(Originally posted on my previous website on 12/03/05.)
There have been a few recent news stories about homeschooled kids who have been arrested for murder. Every once in a while, news of this kind comes up, causing reporters and educational “experts” to declare, up in arms, that homeschooling makes it easier for this kind of thing to happen.
What I find interesting, is that every time a homeschooled child causes trouble, it’s in the news. Or, if the parents of homeschooled children do crazy things, it’s in the news. Then, fingers start pointing to homeschooling as one of the “causes” or at least encouraging this kind of behavior.
What these reporters and experts forget to mention is that murders and crazy family stuff happens all the time. Whether kids are in public school or private school or homeschooled, this stuff happens. It happens so often with kids that are in public school, most of them don’t even get reported. Or if they do, they get lost in the shuffle of other news which is more interesting. Public schooled kids are not somehow veiled from the crazyness that is our world. Public school doesn’t save people from their families. And, in my opinion, it shouldn’t. That’s not its job. Its job is to offer an education to children, not play domestic police.
The reason why crazy homeschooling people get so much exposure in the news, and the reason that the stories are interesting, is because it’s rare to see homeschooling kids get arrested. It’s rare for homeschooling parents to get arrested. Rare news is interesting news.
It’s also great news because it sparks a huge debate. It gives fuel for the anti-homeschooler group to antagonize the pro-homeschooling (or at least pro-educational choice) group and cause a rukus. Stories that cause a commotion, make good news.
When the news reports of a kid from such and such public school who has been arrested or hurt someone, there isn’t a huge debate about whether the school was at fault. If there is any discussion about it, it doesn’t make people question whether or not the child should have been at public school, or if the public school should be forced to stop educating children. Nor does it spark a sudden interest to increase the monitoring of how public schools teach their kids. Any suggestions of that sort are quickly ignored, because, well, they are irrelevant. But when it’s a homeschooling story, it’s unusual for that fact to be ignored, and it’s indeed common for homeschooling to be offered as a serious issue to consider when the case is discussed publically. The most widely used suggestion is to increase regulation on homeschoolers. (Which, by the way, has no correlation to homeschooling tragedies as has been shown by the fact that several states have very stringent homeschool laws. The kids in these states do no show any difference in educational success or domestic problems.)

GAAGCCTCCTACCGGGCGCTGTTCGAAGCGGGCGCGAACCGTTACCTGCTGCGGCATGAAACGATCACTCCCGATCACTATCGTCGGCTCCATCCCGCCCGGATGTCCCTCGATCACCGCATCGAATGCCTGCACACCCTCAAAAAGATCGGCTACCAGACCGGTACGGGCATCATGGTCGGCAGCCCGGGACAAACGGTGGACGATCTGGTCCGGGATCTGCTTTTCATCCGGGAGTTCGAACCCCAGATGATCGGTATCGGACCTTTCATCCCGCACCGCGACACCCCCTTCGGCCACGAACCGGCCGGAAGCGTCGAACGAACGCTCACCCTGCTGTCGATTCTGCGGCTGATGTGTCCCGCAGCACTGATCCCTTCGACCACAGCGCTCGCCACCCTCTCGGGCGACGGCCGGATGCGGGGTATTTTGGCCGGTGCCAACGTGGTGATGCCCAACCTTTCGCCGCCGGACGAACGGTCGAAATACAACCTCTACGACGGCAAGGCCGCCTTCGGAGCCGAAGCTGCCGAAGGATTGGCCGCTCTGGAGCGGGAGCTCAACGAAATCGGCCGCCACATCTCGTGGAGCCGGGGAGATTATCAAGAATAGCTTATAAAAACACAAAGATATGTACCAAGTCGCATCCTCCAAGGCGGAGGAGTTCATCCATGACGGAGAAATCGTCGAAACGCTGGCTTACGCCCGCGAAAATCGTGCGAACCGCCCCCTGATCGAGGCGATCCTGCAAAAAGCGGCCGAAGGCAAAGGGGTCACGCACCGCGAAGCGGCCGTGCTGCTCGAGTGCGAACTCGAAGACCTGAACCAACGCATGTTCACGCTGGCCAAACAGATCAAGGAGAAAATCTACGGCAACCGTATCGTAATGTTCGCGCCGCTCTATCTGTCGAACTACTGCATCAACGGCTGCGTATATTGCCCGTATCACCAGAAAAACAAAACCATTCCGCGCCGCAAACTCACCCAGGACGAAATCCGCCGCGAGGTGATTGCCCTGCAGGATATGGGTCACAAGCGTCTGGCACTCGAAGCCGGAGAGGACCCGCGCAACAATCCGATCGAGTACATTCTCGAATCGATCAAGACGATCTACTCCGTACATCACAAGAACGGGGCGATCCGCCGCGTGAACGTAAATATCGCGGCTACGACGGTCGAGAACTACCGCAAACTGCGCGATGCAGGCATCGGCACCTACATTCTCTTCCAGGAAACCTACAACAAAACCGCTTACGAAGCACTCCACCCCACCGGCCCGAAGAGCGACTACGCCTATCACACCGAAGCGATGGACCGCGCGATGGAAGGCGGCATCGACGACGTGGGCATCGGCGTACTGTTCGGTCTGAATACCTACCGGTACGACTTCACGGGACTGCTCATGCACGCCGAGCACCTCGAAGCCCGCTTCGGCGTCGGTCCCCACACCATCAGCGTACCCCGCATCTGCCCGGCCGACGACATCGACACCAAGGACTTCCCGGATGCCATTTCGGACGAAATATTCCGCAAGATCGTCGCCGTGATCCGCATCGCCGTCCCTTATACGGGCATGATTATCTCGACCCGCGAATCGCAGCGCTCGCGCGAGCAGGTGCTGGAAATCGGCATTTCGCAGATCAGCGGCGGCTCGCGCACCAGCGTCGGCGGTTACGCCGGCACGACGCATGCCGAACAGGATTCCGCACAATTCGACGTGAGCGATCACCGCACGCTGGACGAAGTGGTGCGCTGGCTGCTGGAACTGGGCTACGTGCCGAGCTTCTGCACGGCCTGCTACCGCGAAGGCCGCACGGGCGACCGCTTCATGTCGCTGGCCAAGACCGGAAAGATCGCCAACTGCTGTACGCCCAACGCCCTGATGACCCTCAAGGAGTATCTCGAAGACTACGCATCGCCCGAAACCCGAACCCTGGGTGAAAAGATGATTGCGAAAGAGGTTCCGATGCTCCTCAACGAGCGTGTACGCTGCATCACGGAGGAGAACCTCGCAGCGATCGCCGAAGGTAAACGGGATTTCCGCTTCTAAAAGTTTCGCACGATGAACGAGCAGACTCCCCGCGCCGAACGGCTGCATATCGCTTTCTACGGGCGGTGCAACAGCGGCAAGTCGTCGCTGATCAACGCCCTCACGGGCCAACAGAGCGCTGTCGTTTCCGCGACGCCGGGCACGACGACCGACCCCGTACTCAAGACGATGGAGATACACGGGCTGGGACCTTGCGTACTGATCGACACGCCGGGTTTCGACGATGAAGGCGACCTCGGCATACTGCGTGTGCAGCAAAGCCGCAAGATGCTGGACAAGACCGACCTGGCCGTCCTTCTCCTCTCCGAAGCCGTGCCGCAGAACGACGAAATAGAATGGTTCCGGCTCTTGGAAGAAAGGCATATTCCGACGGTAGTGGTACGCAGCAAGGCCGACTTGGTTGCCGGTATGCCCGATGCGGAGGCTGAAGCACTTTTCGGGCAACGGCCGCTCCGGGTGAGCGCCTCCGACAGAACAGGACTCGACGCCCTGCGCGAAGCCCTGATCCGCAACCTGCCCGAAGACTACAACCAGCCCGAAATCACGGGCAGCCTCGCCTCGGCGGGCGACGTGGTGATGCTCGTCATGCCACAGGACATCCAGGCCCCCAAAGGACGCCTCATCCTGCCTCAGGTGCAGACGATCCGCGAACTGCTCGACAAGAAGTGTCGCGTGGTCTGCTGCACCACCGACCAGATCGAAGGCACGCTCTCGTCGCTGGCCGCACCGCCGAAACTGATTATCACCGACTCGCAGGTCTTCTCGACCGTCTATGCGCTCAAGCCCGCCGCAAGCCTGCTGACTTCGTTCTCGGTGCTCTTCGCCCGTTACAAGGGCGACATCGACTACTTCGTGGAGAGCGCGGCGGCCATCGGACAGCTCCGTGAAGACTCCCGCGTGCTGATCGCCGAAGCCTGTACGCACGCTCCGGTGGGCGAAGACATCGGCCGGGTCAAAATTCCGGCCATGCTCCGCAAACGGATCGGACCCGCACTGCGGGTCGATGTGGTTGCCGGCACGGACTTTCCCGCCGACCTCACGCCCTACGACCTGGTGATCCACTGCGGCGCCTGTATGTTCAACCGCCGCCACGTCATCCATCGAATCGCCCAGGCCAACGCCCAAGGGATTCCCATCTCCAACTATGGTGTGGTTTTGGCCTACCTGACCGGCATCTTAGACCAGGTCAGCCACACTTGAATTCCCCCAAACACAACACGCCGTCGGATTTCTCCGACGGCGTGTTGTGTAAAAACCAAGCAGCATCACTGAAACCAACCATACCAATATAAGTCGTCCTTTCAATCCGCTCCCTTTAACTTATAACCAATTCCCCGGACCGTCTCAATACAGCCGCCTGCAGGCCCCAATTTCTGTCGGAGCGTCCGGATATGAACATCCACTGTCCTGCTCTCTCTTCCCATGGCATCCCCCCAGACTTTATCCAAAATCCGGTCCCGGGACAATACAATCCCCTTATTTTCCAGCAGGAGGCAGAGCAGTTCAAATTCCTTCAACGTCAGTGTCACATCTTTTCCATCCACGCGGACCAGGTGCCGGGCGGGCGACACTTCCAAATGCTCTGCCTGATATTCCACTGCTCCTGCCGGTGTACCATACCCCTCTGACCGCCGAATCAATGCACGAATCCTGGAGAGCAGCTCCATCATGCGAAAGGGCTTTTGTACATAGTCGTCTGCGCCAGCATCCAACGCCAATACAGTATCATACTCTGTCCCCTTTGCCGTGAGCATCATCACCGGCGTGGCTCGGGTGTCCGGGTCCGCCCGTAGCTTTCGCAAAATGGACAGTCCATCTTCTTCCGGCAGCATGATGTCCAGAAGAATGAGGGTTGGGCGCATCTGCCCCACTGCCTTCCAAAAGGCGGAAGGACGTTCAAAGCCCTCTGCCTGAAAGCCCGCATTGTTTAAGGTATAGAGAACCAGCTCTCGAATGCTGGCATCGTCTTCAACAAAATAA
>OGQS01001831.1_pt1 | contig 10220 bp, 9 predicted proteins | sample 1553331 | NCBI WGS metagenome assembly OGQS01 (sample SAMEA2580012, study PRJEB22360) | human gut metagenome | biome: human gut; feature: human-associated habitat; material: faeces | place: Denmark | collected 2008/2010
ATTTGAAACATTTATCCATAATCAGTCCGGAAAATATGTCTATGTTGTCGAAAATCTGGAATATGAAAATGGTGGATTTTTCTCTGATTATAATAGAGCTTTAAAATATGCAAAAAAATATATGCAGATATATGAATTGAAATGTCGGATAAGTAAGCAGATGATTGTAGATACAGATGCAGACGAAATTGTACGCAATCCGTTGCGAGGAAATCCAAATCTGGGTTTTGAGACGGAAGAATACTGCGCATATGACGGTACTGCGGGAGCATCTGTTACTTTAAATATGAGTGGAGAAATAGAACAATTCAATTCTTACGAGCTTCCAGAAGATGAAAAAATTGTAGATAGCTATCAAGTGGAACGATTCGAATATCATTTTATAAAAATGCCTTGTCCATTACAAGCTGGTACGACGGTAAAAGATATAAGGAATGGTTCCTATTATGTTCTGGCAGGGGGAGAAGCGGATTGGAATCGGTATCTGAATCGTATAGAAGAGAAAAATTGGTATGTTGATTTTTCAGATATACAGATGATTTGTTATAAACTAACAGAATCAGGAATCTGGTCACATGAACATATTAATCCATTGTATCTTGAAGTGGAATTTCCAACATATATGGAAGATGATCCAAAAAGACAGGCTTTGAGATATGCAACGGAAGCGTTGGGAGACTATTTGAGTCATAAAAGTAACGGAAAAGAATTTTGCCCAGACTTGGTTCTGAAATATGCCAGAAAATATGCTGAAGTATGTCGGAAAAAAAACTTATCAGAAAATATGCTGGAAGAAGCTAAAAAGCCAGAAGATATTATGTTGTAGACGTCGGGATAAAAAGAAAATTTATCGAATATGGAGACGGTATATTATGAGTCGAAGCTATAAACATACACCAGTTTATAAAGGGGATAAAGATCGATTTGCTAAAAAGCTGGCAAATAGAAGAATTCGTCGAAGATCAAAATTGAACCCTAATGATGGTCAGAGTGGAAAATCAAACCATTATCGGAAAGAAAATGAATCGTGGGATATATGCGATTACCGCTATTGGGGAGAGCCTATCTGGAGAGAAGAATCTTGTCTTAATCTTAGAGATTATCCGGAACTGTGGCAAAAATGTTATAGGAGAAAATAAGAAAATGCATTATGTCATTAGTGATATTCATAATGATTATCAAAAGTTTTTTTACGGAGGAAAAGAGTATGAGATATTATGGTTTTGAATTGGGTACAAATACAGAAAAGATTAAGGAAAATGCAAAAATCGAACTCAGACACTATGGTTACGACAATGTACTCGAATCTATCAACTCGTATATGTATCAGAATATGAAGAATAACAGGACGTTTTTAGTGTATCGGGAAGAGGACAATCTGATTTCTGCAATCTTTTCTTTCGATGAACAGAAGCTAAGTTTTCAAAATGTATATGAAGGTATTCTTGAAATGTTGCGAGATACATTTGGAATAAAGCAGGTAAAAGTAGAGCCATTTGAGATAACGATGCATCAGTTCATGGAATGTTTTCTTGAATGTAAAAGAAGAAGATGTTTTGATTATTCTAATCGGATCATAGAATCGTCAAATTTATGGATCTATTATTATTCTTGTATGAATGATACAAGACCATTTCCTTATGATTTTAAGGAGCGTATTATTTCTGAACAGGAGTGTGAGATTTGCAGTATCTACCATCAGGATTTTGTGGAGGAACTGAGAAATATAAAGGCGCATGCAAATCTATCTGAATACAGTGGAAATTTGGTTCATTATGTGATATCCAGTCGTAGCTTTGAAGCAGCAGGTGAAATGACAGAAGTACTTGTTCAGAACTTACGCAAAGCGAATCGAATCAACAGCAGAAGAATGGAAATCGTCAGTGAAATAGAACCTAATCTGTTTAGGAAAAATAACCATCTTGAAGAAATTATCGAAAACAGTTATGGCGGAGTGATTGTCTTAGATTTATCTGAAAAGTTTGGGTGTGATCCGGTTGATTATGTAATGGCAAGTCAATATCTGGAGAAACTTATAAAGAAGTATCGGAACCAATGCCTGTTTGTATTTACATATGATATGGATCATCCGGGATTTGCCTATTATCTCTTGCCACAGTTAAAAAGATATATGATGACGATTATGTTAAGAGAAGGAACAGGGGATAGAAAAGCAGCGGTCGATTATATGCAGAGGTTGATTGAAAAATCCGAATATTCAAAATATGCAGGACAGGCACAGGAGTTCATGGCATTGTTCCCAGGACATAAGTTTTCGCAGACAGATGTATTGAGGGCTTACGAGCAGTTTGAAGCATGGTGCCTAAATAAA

Even though I find the undue media attention to be unbalanced and ignorant, I think that homeschoolers often overreact to the media presentation of homeschooling. This overreaction is what makes the media so eager to throw around stereotypes. It’s important to point out where the media is being unfair, and picking on the little guy. But overreacting just adds fuel to the fire. We should write letters, but be level-headed about it. Seek to educate the reporters, not reprimand them. Help them see where they are encourgaing stereotypes without going off the deep end with frustration.
It seems that we’re at the apex of media attention on homeschoolers. There are stories everyday about homeschoolers; both positive and negative. Pretty soon, readers will be saturated with this exposure, and won’t find homeschooling to be such an interesting topic anymore. It’s on the crux of mainstream, being that most homeschoolers no longer come from fringe demographics. Most families who start the homeschooling journey today, are everyday Joes, who just want the best for their kids, an individualized education and choice. Modern homeschoolers come from many backgrounds, with many different beliefs, and most often, a unique point of view of what education means for their family, which reflects nobody else’s definition. With this increased diversity in the homeschool demographic, the media won’t be able to feed on the stereotypes much longer.
Yes, I’m an optomist. I actually prefer to see things as an optomistic realist. I see things as they are, and choose to find ways to help move things along in a positive direction. I like to see the potential in a situation. And I see a lot of potential here for our current media frenzy to report about homeschooling errants to die down, and provide oportunity for real debate, instead of quickly-getting-old stereotypes.